PUBLIC PLACES CANNOT BE OCCUPIED INDEFINITELY: SC
Amit Sahni vs. Commissioner of Police
While holding a batch of petitions pertaining to a road blockade at shaheen bagh over Citizenship Amendment Act,2019 in which petitioners claimed that the protests were blocking the roads, affecting the right of free movement of the public. The bench comprising Justices S K Kaul, Aniruddha Bose and Krishna Murari held that “Dissent and democracy go hand in hand but protests must be carried out in designated area” and stated that the Right to protest has to be balanced with the right of the people to use a public road.
STAY ORDER PASSED BY ANY COURT WILL EXPIRE AUTOMATICALLY WITHIN 6 MONTHS: SC
Asian Resurfacing of road agency pvt. ltd. v. Central Bureau of Investigation
The Supreme Court in this case observed that, In cases where stay is granted in future, the same will end on expiry of six months from the date of such order unless similar extension is granted by a speaking order. The speaking order must show that the case was of such exceptional nature that continuing the stay was more important than having the trial finalized i.e whatever stay has been granted by any court including the High Court on civil or criminal proceedings will automatically expire within a period of six months, unless an extension is granted for good reason within the next six months.
THE SUPREME COURT DIRECTED THE STATE TO COMPULSORILY INSTALL CCTV CAMERAS IN EVERY POLICE STATION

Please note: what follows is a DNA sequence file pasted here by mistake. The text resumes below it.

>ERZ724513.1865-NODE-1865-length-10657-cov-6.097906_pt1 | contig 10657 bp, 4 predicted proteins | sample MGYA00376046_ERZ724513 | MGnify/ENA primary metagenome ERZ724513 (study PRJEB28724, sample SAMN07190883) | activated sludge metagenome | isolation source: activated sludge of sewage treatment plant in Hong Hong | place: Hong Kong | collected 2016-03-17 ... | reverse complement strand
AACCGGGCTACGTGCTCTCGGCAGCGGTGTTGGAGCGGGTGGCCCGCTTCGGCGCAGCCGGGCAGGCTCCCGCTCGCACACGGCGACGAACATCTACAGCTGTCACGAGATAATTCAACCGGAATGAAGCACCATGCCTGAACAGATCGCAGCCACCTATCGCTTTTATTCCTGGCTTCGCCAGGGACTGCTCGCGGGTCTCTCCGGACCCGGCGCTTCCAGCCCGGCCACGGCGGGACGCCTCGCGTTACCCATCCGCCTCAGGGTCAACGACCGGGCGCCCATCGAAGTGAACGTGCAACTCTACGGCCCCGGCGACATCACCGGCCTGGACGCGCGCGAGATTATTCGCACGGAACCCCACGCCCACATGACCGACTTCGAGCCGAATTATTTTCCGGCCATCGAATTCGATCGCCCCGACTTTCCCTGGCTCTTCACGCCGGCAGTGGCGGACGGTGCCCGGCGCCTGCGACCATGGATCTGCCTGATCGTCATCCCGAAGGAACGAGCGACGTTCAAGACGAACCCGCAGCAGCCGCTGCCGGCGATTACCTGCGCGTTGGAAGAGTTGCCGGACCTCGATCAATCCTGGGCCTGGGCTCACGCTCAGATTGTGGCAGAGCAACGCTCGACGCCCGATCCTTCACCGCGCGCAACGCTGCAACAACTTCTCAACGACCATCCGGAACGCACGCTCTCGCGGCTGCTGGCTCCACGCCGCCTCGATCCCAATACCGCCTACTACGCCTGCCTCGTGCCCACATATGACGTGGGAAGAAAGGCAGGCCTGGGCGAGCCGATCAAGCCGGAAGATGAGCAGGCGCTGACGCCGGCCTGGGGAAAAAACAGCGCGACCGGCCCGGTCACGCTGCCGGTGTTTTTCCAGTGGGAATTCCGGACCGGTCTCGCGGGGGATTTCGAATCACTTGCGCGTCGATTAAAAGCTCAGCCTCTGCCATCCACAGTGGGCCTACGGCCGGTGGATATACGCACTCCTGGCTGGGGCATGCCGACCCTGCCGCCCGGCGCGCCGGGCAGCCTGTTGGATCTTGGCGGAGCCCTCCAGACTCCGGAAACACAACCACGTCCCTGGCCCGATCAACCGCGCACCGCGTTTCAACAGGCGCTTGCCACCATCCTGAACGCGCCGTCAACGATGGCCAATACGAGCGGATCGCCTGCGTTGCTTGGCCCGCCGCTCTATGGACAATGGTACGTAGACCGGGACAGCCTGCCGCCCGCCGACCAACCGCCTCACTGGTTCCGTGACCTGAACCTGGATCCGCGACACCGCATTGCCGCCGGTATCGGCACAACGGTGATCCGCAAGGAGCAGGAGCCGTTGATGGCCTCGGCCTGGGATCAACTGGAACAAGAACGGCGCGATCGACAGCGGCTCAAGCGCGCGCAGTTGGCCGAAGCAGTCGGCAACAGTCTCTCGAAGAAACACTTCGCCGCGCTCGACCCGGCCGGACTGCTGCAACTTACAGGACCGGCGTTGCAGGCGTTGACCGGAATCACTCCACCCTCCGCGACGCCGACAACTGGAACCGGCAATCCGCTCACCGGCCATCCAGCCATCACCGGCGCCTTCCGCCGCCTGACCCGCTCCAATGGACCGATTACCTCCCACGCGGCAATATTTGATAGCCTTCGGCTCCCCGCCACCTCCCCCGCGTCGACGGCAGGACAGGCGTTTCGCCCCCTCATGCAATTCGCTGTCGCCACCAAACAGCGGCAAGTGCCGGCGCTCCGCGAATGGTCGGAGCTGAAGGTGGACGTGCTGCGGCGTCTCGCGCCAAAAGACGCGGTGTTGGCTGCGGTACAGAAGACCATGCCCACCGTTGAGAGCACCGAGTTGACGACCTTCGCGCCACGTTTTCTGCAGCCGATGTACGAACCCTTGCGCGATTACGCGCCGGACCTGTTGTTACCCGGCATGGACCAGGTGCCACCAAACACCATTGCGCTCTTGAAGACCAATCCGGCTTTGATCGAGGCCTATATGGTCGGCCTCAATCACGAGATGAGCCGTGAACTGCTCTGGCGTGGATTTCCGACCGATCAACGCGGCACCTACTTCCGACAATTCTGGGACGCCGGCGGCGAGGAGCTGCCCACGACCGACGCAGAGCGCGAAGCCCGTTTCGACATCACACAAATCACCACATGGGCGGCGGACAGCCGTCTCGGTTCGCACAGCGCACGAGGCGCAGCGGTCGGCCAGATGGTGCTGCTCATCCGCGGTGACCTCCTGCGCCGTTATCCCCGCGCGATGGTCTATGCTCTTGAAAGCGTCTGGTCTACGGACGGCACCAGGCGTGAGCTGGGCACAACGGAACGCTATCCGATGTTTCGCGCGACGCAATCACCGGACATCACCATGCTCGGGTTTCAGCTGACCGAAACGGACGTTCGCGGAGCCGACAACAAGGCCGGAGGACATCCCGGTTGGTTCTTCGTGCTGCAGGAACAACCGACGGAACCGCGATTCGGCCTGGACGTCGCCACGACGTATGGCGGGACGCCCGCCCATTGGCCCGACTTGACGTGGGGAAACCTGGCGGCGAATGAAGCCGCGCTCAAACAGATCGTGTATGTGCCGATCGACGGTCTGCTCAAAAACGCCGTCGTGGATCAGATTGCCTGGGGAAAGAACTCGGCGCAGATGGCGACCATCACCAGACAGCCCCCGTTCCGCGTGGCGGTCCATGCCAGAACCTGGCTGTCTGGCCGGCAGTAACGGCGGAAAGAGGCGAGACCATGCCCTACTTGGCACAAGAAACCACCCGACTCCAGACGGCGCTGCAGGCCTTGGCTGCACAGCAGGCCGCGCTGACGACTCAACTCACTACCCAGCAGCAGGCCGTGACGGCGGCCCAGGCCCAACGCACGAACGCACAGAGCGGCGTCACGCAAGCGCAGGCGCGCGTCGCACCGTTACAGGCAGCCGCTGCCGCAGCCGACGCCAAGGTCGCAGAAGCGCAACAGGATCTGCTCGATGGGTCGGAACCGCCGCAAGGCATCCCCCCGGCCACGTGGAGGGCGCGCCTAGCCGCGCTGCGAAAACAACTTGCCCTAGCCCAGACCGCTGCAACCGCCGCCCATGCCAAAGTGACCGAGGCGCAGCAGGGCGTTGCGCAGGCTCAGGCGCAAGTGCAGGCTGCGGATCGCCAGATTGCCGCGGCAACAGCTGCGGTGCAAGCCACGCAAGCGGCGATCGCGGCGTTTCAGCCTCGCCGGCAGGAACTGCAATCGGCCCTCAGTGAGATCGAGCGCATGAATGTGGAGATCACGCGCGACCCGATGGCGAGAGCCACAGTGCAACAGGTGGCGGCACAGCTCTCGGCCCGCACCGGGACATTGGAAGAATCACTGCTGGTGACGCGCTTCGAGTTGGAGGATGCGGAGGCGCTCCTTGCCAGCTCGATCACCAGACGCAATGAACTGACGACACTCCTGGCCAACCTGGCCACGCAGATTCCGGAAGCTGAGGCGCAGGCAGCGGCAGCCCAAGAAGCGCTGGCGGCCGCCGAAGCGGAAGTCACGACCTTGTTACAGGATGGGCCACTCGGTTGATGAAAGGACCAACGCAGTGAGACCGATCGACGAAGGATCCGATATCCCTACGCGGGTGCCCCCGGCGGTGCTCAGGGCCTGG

Paramvir Singh Saini vs. Baljit Singh
The Hon’ble Supreme Court in this judgement ordered the centre to compulsory install CCTV cameras and recording equipment in every police station and also in the offices of central agencies like National Investigation Agency(NIA), CBI, etc. which have the power to carry out ‘Interrogations’. The court said that the CCTV and recording equipment would be used as a measure to protect the fundamental right to dignity and life.
FEMALE EMPLOYEE IS ENTITLED TO MATERNITY LEAVE EVEN IF THE CHILD IS BORN PRIOR TO JOINING GOVERNMENT SERVICE: SC
Smt. Neeraj v. State of Rajasthan
In the present case, the question arises before the bench that whether a candidate, who has given birth to a child prior to joining the Government service, is entitled for maternity leave under Rule 103 of Rajasthan Service Rules, 1951? The Bench ruled that, A female Government servant is entitled to avail maternity leave, if she joins within the period of confinement, i.e. 15 days before to three months after the childbirth, regardless of the fact that the child was born prior to joining or before issuance of appointment order.
FARMERS HAVE CONSTITUTIONAL RIGHT TO CONTINUE PROTEST WITHOUT IMPEDIMENT: SC
Rakesh Vaishnav & Ors. V. UOI & Ors.
The Supreme Court said farmers have a constitutional right to continue with their “absolutely perfect” protest as long as their dissent against the controversial agricultural laws did not slip into violence and said their purpose would not be served if the protestors continued to protest without talks. The bench headed by Chief Justice of India S A Bobde suggested setting up a committee to facilitate talks between the protesting farmers and the Central Government to resolve the disputes over the recently passed farm laws. The CJI also suggested the Central Government to put on hold the implementation of the farm laws to facilitate discussions.